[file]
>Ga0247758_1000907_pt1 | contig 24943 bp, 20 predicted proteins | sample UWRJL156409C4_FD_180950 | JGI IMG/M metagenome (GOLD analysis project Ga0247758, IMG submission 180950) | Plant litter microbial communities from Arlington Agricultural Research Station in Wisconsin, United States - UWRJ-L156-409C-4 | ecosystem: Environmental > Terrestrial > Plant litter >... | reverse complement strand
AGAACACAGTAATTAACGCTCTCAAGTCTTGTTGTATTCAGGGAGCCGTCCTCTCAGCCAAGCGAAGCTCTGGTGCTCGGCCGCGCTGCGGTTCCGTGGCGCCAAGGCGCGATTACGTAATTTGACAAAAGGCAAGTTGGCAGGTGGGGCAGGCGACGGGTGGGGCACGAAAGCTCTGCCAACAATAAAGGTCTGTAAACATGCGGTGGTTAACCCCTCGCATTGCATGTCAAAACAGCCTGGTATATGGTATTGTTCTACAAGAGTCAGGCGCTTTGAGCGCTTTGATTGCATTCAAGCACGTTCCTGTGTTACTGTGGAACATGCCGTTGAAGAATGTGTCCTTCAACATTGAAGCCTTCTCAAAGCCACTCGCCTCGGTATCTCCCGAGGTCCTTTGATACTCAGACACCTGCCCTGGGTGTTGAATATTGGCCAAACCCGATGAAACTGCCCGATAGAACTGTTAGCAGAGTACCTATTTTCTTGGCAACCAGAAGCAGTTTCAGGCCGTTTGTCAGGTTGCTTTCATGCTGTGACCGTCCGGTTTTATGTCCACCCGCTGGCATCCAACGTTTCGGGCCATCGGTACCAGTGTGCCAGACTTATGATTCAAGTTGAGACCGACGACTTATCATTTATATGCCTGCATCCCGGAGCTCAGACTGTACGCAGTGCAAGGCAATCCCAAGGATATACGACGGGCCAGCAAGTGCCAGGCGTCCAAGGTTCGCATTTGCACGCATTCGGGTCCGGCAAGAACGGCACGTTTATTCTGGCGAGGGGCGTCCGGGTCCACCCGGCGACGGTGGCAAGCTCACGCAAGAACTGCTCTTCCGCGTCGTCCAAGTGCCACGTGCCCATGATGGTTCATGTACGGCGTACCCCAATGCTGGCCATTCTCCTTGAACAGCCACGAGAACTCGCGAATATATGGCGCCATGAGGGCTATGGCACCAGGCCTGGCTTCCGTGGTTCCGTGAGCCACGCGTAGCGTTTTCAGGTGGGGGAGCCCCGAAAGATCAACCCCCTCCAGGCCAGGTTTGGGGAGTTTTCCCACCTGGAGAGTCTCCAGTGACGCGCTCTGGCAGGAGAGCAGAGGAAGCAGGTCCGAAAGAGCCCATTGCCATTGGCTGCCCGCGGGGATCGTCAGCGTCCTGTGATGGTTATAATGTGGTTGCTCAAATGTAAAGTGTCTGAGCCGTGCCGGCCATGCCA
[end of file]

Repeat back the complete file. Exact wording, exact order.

>Ga0247758_1000907_pt1 | contig 24943 bp, 20 predicted proteins | sample UWRJL156409C4_FD_180950 | JGI IMG/M metagenome (GOLD analysis project Ga0247758, IMG submission 180950) | Plant litter microbial communities from Arlington Agricultural Research Station in Wisconsin, United States - UWRJ-L156-409C-4 | ecosystem: Environmental > Terrestrial > Plant litter >... | reverse complement strand
AGAACACAGTAATTAACGCTCTCAAGTCTTGTTGTATTCAGGGAGCCGTCCTCTCAGCCAAGCGAAGCTCTGGTGCTCGGCCGCGCTGCGGTTCCGTGGCGCCAAGGCGCGATTACGTAATTTGACAAAAGGCAAGTTGGCAGGTGGGGCAGGCGACGGGTGGGGCACGAAAGCTCTGCCAACAATAAAGGTCTGTAAACATGCGGTGGTTAACCCCTCGCATTGCATGTCAAAACAGCCTGGTATATGGTATTGTTCTACAAGAGTCAGGCGCTTTGAGCGCTTTGATTGCATTCAAGCACGTTCCTGTGTTACTGTGGAACATGCCGTTGAAGAATGTGTCCTTCAACATTGAAGCCTTCTCAAAGCCACTCGCCTCGGTATCTCCCGAGGTCCTTTGATACTCAGACACCTGCCCTGGGTGTTGAATATTGGCCAAACCCGATGAAACTGCCCGATAGAACTGTTAGCAGAGTACCTATTTTCTTGGCAACCAGAAGCAGTTTCAGGCCGTTTGTCAGGTTGCTTTCATGCTGTGACCGTCCGGTTTTATGTCCACCCGCTGGCATCCAACGTTTCGGGCCATCGGTACCAGTGTGCCAGACTTATGATTCAAGTTGAGACCGACGACTTATCATTTATATGCCTGCATCCCGGAGCTCAGACTGTACGCAGTGCAAGGCAATCCCAAGGATATACGACGGGCCAGCAAGTGCCAGGCGTCCAAGGTTCGCATTTGCACGCATTCGGGTCCGGCAAGAACGGCACGTTTATTCTGGCGAGGGGCGTCCGGGTCCACCCGGCGACGGTGGCAAGCTCACGCAAGAACTGCTCTTCCGCGTCGTCCAAGTGCCACGTGCCCATGATGGTTCATGTACGGCGTACCCCAATGCTGGCCATTCTCCTTGAACAGCCACGAGAACTCGCGAATATATGGCGCCATGAGGGCTATGGCACCAGGCCTGGCTTCCGTGGTTCCGTGAGCCACGCGTAGCGTTTTCAGGTGGGGGAGCCCCGAAAGATCAACCCCCTCCAGGCCAGGTTTGGGGAGTTTTCCCACCTGGAGAGTCTCCAGTGACGCGCTCTGGCAGGAGAGCAGAGGAAGCAGGTCCGAAAGAGCCCATTGCCATTGGCTGCCCGCGGGGATCGTCAGCGTCCTGTGATGGTTATAATGTGGTTGCTCAAATGTAAAGTGTCTGAGCCGTGCCGGCCATGCCA